The government today unveiled its latest initiative in bid to cut the congestion on Britain's roads. Former British Airways chairman, Sir Rod Eddington was comissioned to carry out a study into the problems of congestion, and research results which cost the taxpayer £8bn were made public today.
"The study has concluded that the roads of Britain are very congested" declared Eddington. His staggering conclusion was backed up by the semi PM Gordon Brown who outlined the governments new road scheme which will come into effect in January.
Under the scheme, all roads in Britain are to become red routes with stopping and parking made illegal, and motorists are to be charged £8.50 per mile. Traffic offences currently covered under the road traffic act are to become criminal offences and anyone found parking or stopping on a public road will face a £1000 on the spot fine and will be placed permanently on the sex offenders register.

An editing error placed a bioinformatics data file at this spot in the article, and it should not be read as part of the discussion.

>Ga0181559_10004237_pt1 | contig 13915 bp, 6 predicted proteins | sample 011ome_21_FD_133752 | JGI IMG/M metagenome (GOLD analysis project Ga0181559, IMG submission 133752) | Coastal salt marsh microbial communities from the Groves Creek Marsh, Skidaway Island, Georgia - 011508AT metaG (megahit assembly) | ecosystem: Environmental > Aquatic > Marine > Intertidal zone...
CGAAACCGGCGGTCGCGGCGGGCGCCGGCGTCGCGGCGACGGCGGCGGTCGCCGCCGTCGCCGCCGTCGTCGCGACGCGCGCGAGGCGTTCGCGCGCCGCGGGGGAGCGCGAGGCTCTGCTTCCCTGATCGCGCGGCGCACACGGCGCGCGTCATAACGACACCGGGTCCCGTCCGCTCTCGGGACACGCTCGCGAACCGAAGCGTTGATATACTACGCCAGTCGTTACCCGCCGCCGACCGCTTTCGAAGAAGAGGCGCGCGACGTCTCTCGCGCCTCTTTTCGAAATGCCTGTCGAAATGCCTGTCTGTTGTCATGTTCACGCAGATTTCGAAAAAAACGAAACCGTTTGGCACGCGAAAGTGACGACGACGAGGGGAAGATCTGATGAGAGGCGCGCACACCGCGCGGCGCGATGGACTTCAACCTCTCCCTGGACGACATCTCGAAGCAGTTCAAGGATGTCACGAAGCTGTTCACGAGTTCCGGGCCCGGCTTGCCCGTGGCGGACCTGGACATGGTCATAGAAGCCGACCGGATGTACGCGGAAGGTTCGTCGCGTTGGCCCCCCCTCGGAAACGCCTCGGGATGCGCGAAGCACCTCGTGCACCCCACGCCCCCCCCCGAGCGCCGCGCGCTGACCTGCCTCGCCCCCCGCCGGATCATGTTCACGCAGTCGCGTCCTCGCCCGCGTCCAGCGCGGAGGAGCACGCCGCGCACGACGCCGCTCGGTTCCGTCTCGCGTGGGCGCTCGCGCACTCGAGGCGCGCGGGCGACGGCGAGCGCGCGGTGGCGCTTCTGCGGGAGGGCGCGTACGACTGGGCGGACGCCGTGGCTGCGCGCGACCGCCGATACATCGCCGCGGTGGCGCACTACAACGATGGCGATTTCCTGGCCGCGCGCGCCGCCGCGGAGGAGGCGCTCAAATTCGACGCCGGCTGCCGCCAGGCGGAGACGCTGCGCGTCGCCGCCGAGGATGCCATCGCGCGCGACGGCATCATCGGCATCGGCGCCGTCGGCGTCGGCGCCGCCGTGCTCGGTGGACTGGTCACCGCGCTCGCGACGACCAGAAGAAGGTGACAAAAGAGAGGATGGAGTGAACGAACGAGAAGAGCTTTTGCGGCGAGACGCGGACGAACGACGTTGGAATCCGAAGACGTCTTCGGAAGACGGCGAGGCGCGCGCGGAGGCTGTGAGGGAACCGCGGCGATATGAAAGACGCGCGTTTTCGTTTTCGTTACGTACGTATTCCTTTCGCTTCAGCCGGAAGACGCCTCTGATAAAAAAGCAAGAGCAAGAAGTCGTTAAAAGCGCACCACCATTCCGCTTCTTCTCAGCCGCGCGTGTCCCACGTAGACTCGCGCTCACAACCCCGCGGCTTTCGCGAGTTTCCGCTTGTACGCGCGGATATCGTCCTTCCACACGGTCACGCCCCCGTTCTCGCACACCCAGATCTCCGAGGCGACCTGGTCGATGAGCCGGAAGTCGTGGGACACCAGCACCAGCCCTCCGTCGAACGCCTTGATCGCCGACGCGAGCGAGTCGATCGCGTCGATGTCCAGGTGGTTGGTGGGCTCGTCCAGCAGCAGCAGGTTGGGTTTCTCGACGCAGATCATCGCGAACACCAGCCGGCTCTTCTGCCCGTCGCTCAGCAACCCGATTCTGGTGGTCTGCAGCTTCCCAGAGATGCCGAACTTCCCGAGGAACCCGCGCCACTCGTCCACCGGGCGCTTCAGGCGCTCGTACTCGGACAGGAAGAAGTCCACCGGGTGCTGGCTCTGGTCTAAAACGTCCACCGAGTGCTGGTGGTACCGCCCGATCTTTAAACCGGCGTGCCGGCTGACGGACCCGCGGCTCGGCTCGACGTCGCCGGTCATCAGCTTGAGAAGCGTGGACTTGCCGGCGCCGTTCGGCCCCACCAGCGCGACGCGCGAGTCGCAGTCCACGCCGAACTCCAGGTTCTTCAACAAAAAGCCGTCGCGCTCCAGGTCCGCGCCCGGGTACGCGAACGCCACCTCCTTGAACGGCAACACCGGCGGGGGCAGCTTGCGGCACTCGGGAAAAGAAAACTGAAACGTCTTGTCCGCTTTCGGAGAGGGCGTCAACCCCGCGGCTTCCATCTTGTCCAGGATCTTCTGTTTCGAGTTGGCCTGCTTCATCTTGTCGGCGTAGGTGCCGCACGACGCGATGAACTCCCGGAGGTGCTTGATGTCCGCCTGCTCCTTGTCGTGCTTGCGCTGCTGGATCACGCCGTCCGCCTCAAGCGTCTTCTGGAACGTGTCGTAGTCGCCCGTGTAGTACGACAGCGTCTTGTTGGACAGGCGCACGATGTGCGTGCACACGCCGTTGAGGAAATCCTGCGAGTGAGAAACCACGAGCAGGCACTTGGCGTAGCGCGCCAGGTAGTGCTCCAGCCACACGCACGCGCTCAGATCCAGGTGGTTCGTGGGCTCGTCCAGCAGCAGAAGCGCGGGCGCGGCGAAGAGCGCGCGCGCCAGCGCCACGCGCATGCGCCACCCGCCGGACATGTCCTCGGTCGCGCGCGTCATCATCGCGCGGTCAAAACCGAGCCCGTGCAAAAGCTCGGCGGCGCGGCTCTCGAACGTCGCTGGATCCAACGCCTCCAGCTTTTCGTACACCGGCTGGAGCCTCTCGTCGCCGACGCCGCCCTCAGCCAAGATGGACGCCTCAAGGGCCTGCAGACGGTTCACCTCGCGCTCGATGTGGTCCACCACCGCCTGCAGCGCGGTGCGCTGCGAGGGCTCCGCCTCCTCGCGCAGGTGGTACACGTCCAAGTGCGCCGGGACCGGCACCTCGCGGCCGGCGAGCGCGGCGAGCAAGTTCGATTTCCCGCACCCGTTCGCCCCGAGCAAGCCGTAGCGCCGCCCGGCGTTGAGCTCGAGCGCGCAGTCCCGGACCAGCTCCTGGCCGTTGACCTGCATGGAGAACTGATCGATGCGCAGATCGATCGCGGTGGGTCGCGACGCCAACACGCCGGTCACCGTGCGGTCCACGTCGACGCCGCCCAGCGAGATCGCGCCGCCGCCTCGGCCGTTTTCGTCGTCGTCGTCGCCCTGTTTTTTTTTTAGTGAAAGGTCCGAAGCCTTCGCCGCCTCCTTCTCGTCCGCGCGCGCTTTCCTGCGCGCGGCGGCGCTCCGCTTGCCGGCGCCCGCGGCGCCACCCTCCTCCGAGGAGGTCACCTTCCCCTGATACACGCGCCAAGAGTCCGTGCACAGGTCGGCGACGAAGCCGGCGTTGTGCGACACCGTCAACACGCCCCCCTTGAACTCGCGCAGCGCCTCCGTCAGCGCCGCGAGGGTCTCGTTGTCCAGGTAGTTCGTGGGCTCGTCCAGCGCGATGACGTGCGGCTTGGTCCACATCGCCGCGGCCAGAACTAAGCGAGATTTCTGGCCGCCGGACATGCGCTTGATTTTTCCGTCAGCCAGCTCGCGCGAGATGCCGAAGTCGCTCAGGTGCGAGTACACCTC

If a driver commits a second offence they will face an execution squad and will have their vehicle confiscated and crushed and if they are a home owner their property will be re-possessed.
The new regulations are to be enforced by highly trained enforcement officers. The department of transport is currently in Ghana and Nigeria on a recruitment drive to fill the 80,000 newly created positions. After extensive firearms and riot training, the new recruits will be given a 2 day course in English before taking up their posts.
Brown hailed the scheme as a "revolution in traffic management" and added, "the only way to really tackle this problem is to deal with the root cause, i.e cars and motorists, we will be tough on traffic and tough on the causes of traffic."
Upon hearing details of the scheme Mayor of London Ken Livingstone commented "this is the happiest day of my life"
Government vehicles will be exempt from the new regulations.